5. Posted February 4, 2008 at 8:37 pm | Permalink

    LOL, yes that is the picture!

    Thanks, I wanted a copy of that picture.

    -David

  6. Posted June 19, 2008 at 7:04 pm | Permalink

    Hex Sign – The Forgotten Symbol of Jesus – This Jewish symbol was adopted by the earliest Christians and has been closely associated with birth and burial for over 2,000 years. It can be found in the Tomb of Mount Olives in Jerusalem and also in Gettysburg, Pennsylvania. A case can be made for this design being the oldest symbol to represent Christianity.

  7. Sasha
    Posted June 18, 2009 at 11:59 am | Permalink

    There are several familiar to you pictures in good quality. Chartres, Amiens, Andrew Rublyov, Hannover Marktkirche…

    http://www.ldsfriend.com/amiens_cathedral_north_stainedglass_small.jpg
    http://www.ldsfriend.com/chartres_mary_small.jpg
    http://www.ldsfriend.com/hannover_marketkirche_small.jpg
    http://www.ldsfriend.com/hannover_marktkirche_small.jpg
    http://www.ldsfriend.com/transfiguration_icon_andrew_rublyov_01.jpg

  8. Posted June 19, 2009 at 8:45 am | Permalink

    That Rublyov’s icon is located now in the Annunciation Cathedral in Moscow Kremlin.

  9. Mike
    Posted May 9, 2011 at 11:40 am | Permalink

    The Nauvoo pentacle is the most beautiful symbol in all of Mormonism. Placed above the sunstones it symbolizes the pinnacle of a man and woman’s progress toward Father. The joining of the man and woman with the trinity, the representation of Christs wounds, the enumeration of the covenants, the colors of the veil or the “flesh of Christ”…

    …I mean just wow!

  10. f
    Posted October 6, 2011 at 6:23 am | Permalink

    Thank you! I am so tired of having institutions that claim to be educating the public be so ignorant and stubborn. It is great to see a Faith list clear unbiased history and symbology.

  11. Jim
    Posted September 21, 2012 at 6:48 am | Permalink

    The author makes an interesting statement, to wit: “There are many connections between the pentagram and Christianity. Before the cross, it was a preferred emblem to adorn the jewelry and amulets of early Christians.”

    I am puzzled. What is the authority for the proposition that the pentagram, before the cross, was a preferred emblem to adorn the jewelry and amulets of early Christians. This is important. This bit of information, if substantiated, would go far in quashing the histronics of some Christians who believe this to be a “cultish” symbol.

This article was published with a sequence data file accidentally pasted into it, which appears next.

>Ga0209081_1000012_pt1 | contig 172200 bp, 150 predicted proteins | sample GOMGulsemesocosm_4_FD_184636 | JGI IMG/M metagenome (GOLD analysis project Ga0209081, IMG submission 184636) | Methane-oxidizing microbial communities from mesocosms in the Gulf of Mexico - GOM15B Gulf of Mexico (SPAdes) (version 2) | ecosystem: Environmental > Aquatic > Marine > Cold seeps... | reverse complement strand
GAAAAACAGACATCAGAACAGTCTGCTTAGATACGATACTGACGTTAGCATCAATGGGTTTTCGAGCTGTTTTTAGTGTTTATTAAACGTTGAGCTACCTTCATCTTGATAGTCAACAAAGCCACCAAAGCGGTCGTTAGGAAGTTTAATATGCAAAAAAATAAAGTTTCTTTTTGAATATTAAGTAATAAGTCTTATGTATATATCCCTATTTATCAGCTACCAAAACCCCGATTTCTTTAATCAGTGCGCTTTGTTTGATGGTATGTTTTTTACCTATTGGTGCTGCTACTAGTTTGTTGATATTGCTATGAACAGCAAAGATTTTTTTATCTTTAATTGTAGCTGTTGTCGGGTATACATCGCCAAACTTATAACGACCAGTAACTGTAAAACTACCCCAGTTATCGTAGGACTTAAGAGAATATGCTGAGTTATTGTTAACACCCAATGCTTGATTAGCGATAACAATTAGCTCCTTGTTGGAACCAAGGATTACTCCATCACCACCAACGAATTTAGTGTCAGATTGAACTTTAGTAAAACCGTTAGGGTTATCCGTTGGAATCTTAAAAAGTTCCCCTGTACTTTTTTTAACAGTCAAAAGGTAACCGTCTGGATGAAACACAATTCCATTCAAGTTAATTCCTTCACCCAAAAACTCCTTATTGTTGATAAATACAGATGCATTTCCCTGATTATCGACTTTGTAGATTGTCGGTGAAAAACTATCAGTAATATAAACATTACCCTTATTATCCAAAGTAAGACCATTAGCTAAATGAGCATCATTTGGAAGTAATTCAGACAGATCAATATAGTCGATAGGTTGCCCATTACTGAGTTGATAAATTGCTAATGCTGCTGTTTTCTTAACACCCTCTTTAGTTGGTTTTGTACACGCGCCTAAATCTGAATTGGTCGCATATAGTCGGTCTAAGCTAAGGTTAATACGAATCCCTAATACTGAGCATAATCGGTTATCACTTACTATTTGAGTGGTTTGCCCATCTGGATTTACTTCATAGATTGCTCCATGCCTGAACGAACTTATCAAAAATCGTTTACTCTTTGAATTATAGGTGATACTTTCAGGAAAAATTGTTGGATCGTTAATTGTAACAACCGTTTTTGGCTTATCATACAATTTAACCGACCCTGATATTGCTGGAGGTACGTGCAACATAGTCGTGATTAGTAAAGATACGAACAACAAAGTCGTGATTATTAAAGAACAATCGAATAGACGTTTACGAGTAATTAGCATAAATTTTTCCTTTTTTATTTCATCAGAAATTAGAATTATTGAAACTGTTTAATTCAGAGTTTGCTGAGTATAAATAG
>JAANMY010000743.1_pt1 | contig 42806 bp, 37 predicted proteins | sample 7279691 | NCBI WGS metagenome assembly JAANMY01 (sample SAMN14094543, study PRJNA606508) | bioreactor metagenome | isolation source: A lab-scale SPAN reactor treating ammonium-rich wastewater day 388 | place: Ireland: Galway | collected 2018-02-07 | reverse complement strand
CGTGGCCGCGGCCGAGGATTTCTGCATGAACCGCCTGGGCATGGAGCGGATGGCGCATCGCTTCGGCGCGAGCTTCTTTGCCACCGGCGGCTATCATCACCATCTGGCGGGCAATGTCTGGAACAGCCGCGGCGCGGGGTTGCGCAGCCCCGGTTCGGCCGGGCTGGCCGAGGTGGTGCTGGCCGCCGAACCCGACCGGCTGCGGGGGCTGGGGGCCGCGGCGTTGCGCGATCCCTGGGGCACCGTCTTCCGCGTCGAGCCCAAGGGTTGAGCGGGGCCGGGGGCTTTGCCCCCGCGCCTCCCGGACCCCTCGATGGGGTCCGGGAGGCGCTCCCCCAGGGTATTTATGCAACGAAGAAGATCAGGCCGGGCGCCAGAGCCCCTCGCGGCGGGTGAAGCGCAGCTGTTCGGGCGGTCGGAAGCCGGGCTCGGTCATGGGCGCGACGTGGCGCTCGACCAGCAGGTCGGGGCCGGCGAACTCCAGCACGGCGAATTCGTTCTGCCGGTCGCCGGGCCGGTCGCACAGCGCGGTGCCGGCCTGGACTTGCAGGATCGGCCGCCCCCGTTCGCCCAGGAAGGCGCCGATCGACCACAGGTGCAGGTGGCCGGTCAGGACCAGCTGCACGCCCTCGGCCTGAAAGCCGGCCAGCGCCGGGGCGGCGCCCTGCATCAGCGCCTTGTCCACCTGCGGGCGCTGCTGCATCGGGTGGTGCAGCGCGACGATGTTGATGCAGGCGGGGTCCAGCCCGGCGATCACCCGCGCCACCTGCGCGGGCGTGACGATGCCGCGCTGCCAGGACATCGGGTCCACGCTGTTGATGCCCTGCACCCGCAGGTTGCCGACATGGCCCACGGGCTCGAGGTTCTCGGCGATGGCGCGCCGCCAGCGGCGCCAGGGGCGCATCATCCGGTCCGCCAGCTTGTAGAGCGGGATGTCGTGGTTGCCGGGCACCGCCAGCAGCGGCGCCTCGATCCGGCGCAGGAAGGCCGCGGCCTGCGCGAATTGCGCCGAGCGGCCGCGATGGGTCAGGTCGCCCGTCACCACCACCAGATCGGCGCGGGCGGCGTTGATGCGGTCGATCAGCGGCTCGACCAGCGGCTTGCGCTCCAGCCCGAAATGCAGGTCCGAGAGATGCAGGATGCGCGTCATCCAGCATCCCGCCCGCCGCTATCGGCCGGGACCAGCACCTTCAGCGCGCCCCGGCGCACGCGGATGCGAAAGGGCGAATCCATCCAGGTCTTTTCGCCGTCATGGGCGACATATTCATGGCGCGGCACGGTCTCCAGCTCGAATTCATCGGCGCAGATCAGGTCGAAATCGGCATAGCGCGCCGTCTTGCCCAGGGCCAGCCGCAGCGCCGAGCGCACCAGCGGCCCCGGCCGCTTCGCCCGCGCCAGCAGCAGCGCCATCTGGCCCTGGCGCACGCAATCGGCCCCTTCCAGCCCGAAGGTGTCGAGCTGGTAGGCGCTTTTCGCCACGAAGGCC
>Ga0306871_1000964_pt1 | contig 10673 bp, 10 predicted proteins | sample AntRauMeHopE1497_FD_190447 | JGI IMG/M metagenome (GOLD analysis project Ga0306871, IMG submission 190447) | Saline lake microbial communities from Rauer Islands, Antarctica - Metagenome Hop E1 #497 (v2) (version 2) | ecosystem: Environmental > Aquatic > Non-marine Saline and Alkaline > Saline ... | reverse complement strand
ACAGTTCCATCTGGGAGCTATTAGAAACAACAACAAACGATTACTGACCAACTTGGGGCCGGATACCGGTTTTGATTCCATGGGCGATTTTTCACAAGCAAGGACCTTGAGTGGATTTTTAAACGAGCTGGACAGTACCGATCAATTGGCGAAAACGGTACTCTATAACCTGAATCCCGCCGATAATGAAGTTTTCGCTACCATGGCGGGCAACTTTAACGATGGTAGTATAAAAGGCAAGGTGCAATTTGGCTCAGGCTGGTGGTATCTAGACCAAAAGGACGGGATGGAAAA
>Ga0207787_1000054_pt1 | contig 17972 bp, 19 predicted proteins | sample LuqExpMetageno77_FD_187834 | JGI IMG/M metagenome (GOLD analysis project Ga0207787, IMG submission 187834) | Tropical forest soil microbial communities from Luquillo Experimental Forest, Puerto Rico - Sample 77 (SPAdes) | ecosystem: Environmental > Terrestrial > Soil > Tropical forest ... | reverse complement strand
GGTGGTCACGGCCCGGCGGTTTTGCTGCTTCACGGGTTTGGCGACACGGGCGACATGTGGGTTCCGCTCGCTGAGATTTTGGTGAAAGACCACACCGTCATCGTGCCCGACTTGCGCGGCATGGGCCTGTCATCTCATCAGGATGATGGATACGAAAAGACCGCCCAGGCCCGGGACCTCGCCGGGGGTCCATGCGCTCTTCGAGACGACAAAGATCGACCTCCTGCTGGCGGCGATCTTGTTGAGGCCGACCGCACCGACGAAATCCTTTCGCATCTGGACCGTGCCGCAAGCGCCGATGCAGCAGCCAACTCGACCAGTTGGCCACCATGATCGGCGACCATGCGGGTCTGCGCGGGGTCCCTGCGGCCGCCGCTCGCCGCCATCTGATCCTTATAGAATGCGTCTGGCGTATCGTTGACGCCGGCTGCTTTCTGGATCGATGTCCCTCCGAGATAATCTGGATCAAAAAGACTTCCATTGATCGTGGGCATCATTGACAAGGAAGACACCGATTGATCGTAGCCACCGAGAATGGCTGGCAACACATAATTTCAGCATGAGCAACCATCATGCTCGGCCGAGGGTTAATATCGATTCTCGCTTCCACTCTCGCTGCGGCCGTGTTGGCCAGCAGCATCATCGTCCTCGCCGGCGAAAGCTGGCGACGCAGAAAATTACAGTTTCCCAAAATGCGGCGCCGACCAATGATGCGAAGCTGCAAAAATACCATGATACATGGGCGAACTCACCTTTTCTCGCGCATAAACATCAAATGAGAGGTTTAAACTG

Or am I missing something? I mean, this should cast pentagrams in a rather favorable light with other Christian denominations.

  12. Posted September 21, 2012 at 2:09 pm | Permalink

    There is a lot of materials on the topic. Start from here, for example: http://en.fairmormon.org/Mormonism_and_temples/Inverted_Stars_on_LDS_Temples

    I’ve fond the original article: http://web.archive.org/web/20080229073604/http://www.fairlds.org/pubs/Stars.pdf, but there is also my Russian translation of it: http://ldsfriend.net/apologetic/reversed_stars

  13. paul
    Posted March 8, 2014 at 9:54 am | Permalink

    The pentagram in Hebrew is called Hekhal and derives from the Summerian E.GAL meaning ‘temple’ and refers specifically to the Holy of Holies in King Solomon’s Temple. Hekhal in Arabic refers to the human body. It is thought that the pentacle or five-pointed star may well be connected with the planet Venus as both morning and evening star which the ancient Hebrews and Canaanites worshipped as Ashtoreth/Astarte. She was otherwise known as the Shabbat Bride or Bridal queen of Heaven whose epiphany was witnessed as the Shekinah or Holy spirit.

  14. Jim
    Posted March 10, 2014 at 7:43 am | Permalink

    I was reminded of this thought provoking thread because of Paul’s comment posted March 8, 2014.

    Outside of a single item recovered in an archeological dig near Jerusalem (dated roughly 150 bc), I personally am unaware of any other archeology supporting the claim that the pentagram was ever a symbol of Jerusalem. The item itself does not purport to be the symbol of Jerusalem, much less a common one. So far as I am aware, no other archeological find suggests such a conclusion, which borders on speculation or even wishful thinking if the archeological record is in fact so sparse. We might expect to find many pentagrams from the relevant strata if the pentagram in fact held such important symbolic value to the Jewish people.

    Moreover, I’ve yet to see any archeological evidence that the pentagram was a symbol of Christianity in antiquity. None. Constantine lived 300 years after Jesus. Medieval Christians, much later. I am rather interested in Christian symbols in antiquity. And I’m having a difficult time finding research on the topic.

    Hopefully my comments above reflect my lack of information, or just plain ignorance, which I am fully willing to concede if other information exists. I am a willing student. Joseph Smith’s instructions I think are properly considered in another context apart from archeology. But – here – I would really like to hear about some archeological evidence that might suggest the pentagram was an important early Jewish or Christian symbol.

    Your thoughts are appreciated. Thank you all for your consideration.